The Seattle Seahawks produced one of the most dominant performances in Super Bowl history as Peyton Manning and the Denver Broncos were neutralised in a 43-8 humbling.
Ahead of a mouth-watering clash, much focus was on Manning - who was this weekend voted the NFL's MVP for the fifth time in his career having led the most prolific offence of all time this year.
But, after being gifted a safety on the first play for the quickest ever Super Bowl score, the anticipated 'contest' quickly became a blow-out as Seattle controlled proceedings throughout.
Their defence, in particular, was outstanding, cementing its reputation as one of the best since the league's inception and helping inflict serious damage to the legacy of Denver's quarterback. Manning threw two interceptions - one of which was taken back to the house by Malcolm Smith - and is now 1-2 in Super Bowls.
By contrast, opposite number Russell Wilson excelled in completing 18 of 25 passes for 206 yards and two touchdowns, amid Percy Harvin putting on an electric all-purpose show with 137 total yards and a score.
As a result, Wilson became only the fourth quarterback - following in the footsteps of Kurt Warner, Tom Brady and Ben Roethlisberger - to win the NFL's biggest prize within his first two years.
The MetLife Stadium crowd witnessed the most dramatic beginning imaginable.
With Seattle having elected to defer, and the crowd expecting the first act of Manning's much-anticipated match-up with Seattle's stellar defence, the quarterback fatally miscommunicated with centre Manny Ramirez.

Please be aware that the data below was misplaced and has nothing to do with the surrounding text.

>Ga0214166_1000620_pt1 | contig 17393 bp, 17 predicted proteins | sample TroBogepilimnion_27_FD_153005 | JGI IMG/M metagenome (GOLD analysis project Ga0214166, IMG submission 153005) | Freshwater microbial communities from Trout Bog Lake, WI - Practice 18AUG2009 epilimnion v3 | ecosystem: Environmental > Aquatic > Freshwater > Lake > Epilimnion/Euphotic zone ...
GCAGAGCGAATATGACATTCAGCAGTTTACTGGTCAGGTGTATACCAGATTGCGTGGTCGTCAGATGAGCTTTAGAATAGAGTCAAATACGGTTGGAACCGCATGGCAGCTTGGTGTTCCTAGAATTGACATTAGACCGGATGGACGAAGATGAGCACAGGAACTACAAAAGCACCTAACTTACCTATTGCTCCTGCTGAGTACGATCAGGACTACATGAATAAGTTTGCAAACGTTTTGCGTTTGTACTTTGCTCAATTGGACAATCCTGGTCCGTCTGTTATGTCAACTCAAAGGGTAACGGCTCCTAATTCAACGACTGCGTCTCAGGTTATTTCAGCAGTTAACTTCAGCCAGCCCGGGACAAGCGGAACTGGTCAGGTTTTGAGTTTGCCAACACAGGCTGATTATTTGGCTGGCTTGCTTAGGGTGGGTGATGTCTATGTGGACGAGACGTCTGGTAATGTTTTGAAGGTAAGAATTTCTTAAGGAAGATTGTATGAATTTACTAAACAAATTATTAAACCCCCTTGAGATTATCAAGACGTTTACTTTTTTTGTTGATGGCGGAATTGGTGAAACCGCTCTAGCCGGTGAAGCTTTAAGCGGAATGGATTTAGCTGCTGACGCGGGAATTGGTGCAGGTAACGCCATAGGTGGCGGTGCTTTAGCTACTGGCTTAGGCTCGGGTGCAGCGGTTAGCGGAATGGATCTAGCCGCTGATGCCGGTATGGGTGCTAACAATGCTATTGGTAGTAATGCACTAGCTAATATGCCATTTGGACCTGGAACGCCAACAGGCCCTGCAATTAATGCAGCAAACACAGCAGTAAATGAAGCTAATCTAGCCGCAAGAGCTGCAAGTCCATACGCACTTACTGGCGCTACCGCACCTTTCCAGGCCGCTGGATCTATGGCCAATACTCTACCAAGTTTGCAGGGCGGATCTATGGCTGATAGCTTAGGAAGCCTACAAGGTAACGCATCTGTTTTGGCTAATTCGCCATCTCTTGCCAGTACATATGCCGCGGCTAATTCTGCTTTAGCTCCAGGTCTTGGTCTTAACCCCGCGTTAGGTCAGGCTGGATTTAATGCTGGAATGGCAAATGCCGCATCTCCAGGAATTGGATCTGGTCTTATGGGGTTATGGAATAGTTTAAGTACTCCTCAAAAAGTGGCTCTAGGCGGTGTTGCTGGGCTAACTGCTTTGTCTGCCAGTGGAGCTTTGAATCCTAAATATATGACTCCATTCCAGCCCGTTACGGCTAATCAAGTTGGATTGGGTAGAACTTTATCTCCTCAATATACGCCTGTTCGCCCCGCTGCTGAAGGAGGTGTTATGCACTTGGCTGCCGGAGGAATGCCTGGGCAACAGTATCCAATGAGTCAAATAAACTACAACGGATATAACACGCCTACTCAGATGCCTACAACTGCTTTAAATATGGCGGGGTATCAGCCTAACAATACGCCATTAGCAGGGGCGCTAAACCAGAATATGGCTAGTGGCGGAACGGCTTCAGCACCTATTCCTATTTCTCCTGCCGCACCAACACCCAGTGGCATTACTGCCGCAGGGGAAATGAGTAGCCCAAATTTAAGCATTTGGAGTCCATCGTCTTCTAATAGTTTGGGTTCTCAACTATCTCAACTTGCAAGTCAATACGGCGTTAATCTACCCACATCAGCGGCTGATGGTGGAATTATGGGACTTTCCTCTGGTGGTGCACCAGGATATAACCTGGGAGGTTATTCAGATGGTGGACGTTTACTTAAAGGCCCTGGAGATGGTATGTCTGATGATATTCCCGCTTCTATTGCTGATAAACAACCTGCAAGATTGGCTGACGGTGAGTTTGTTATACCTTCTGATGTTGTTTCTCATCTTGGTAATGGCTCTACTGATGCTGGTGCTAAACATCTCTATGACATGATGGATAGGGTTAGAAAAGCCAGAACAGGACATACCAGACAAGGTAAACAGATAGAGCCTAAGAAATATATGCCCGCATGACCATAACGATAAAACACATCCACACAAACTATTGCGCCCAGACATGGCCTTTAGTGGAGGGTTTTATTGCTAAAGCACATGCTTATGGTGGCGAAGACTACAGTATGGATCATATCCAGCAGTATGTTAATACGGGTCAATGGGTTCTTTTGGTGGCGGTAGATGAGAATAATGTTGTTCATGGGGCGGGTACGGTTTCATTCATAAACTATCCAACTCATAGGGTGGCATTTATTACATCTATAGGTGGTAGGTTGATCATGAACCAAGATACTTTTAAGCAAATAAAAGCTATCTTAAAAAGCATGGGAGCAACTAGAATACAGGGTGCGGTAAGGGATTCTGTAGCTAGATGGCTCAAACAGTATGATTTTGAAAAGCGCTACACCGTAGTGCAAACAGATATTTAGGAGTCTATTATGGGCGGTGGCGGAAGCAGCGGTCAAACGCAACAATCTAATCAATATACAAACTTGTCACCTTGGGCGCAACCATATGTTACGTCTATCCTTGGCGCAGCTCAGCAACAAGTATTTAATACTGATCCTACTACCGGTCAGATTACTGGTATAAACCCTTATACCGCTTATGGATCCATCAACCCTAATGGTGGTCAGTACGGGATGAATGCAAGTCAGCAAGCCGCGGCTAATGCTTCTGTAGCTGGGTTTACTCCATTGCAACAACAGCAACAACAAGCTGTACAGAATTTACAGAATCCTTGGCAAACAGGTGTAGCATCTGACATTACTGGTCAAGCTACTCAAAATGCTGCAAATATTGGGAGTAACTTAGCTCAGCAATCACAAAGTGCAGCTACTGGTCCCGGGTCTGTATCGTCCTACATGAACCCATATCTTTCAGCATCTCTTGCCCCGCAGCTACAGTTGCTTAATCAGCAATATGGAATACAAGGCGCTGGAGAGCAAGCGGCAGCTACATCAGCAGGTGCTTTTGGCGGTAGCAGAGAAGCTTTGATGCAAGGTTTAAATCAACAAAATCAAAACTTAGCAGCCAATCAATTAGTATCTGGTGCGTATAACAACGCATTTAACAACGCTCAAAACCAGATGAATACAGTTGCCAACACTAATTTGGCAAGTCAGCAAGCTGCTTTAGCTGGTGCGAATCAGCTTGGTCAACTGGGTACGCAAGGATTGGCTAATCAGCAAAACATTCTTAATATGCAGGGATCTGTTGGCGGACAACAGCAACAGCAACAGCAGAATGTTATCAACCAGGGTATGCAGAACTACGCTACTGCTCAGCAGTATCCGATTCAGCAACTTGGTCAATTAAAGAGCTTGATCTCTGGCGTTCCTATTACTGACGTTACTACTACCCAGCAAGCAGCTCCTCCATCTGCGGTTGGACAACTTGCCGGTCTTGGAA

The latter released the snap with Manning making alterations at the line and the ball flew into the end zone for a safety, putting the Seahawks 2-0 up in 12 seconds.
Seattle were afforded an immediate opportunity to add to their opponents' misery as they got the ball back. But, following a 30-yard run from the dynamic Percy Harvin, they eventually settled for three points, Steven Hauschka splitting the posts from 31 yards after Pete Carroll opted not to go for it on fourth and one.
Denver's second possession was only marginally better, a three-and-out despite two Manning completions.
Seattle, though, were to have no such issues as Wilson clicked into gear, his looping pass to Doug Baldwin down the sideline gaining 37 yards and setting up a chip-shot field goal.
Still only down a score, Denver needed some momentum; however, it never came as an untypical Manning floated a pass and Kam Chancellor grabbed an interception.
And Seattle - with the help of another explosive Harvin run, plus a pass-interference penalty - this time took full advantage with Lynch getting in from a yard.
The nightmare continued as Manning, having finally picked up some first downs, threw another pick, Smith taking it back for six after Seattle's pass rush had forced an errant pass.
Even the extra 15 minutes afforded by the half-time show was not enough for Denver to sufficiently regroup, Harvin taking the opening kick-off of the second period back for a touchdown.
Despite the Broncos attempting to stop a return with a short kick, he wiggled his way past all-comers to pile further misery on John Fox's side.
After a couple of nondescript possessions, another chapter was added to the Denver Horror Show when Demaryius Thomas fumbled at the 20-yard line, Byron Maxwell forcing the mistake that Smith jumped upon.
That misstep was quickly converted into seven points as Wilson hit Jermaine Kearse, who shrugged off two dreadful tackle attempts and broke the plain.
Denver avoided the ignominy of being the first team to be shut out in a Super Bowl as Manning hit Thomas for a touchdown, successfully going for two as Wes Welker made a grab.
However, Wilson snuffed out faint comeback hopes by driving down the field and hitting Baldwin for a touchdown.
That was to prove the last score as, despite Manning setting a record for the most completions in a season finale with 34, Denver's humbling was completed.